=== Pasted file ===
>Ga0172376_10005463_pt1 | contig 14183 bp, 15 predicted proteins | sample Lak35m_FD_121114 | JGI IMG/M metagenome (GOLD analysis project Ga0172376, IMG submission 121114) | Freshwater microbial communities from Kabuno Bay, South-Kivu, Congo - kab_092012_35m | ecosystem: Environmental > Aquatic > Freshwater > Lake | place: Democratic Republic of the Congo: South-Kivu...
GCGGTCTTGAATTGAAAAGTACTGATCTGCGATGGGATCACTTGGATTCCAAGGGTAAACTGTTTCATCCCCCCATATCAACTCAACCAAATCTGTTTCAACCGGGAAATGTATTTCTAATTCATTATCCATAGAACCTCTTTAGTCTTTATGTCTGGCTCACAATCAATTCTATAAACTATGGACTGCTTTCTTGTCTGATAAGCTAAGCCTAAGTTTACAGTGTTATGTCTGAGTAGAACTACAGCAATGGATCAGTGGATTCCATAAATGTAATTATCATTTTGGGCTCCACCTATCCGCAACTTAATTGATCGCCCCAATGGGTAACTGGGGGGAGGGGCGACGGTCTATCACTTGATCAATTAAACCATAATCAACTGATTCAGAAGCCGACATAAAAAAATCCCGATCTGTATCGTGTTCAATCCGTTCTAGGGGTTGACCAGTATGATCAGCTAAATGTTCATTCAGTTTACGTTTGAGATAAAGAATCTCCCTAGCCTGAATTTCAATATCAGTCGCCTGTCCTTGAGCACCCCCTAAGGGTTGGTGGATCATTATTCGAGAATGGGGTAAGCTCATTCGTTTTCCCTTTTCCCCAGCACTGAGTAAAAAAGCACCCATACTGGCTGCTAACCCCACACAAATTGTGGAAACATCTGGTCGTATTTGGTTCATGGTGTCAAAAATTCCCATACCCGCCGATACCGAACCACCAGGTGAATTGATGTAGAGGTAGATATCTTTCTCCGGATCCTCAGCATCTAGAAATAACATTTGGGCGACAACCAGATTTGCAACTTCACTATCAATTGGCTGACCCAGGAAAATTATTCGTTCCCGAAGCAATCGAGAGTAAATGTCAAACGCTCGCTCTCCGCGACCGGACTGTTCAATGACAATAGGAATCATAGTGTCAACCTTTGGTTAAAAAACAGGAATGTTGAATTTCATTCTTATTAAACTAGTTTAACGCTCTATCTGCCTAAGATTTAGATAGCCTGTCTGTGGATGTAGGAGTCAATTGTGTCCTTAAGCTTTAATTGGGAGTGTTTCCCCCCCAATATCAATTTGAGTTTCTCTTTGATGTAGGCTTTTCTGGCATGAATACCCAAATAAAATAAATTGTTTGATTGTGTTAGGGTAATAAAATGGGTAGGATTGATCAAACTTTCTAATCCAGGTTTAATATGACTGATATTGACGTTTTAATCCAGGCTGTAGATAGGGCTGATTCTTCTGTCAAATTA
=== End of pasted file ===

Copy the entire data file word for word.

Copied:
>Ga0172376_10005463_pt1 | contig 14183 bp, 15 predicted proteins | sample Lak35m_FD_121114 | JGI IMG/M metagenome (GOLD analysis project Ga0172376, IMG submission 121114) | Freshwater microbial communities from Kabuno Bay, South-Kivu, Congo - kab_092012_35m | ecosystem: Environmental > Aquatic > Freshwater > Lake | place: Democratic Republic of the Congo: South-Kivu...
GCGGTCTTGAATTGAAAAGTACTGATCTGCGATGGGATCACTTGGATTCCAAGGGTAAACTGTTTCATCCCCCCATATCAACTCAACCAAATCTGTTTCAACCGGGAAATGTATTTCTAATTCATTATCCATAGAACCTCTTTAGTCTTTATGTCTGGCTCACAATCAATTCTATAAACTATGGACTGCTTTCTTGTCTGATAAGCTAAGCCTAAGTTTACAGTGTTATGTCTGAGTAGAACTACAGCAATGGATCAGTGGATTCCATAAATGTAATTATCATTTTGGGCTCCACCTATCCGCAACTTAATTGATCGCCCCAATGGGTAACTGGGGGGAGGGGCGACGGTCTATCACTTGATCAATTAAACCATAATCAACTGATTCAGAAGCCGACATAAAAAAATCCCGATCTGTATCGTGTTCAATCCGTTCTAGGGGTTGACCAGTATGATCAGCTAAATGTTCATTCAGTTTACGTTTGAGATAAAGAATCTCCCTAGCCTGAATTTCAATATCAGTCGCCTGTCCTTGAGCACCCCCTAAGGGTTGGTGGATCATTATTCGAGAATGGGGTAAGCTCATTCGTTTTCCCTTTTCCCCAGCACTGAGTAAAAAAGCACCCATACTGGCTGCTAACCCCACACAAATTGTGGAAACATCTGGTCGTATTTGGTTCATGGTGTCAAAAATTCCCATACCCGCCGATACCGAACCACCAGGTGAATTGATGTAGAGGTAGATATCTTTCTCCGGATCCTCAGCATCTAGAAATAACATTTGGGCGACAACCAGATTTGCAACTTCACTATCAATTGGCTGACCCAGGAAAATTATTCGTTCCCGAAGCAATCGAGAGTAAATGTCAAACGCTCGCTCTCCGCGACCGGACTGTTCAATGACAATAGGAATCATAGTGTCAACCTTTGGTTAAAAAACAGGAATGTTGAATTTCATTCTTATTAAACTAGTTTAACGCTCTATCTGCCTAAGATTTAGATAGCCTGTCTGTGGATGTAGGAGTCAATTGTGTCCTTAAGCTTTAATTGGGAGTGTTTCCCCCCCAATATCAATTTGAGTTTCTCTTTGATGTAGGCTTTTCTGGCATGAATACCCAAATAAAATAAATTGTTTGATTGTGTTAGGGTAATAAAATGGGTAGGATTGATCAAACTTTCTAATCCAGGTTTAATATGACTGATATTGACGTTTTAATCCAGGCTGTAGATAGGGCTGATTCTTCTGTCAAATTA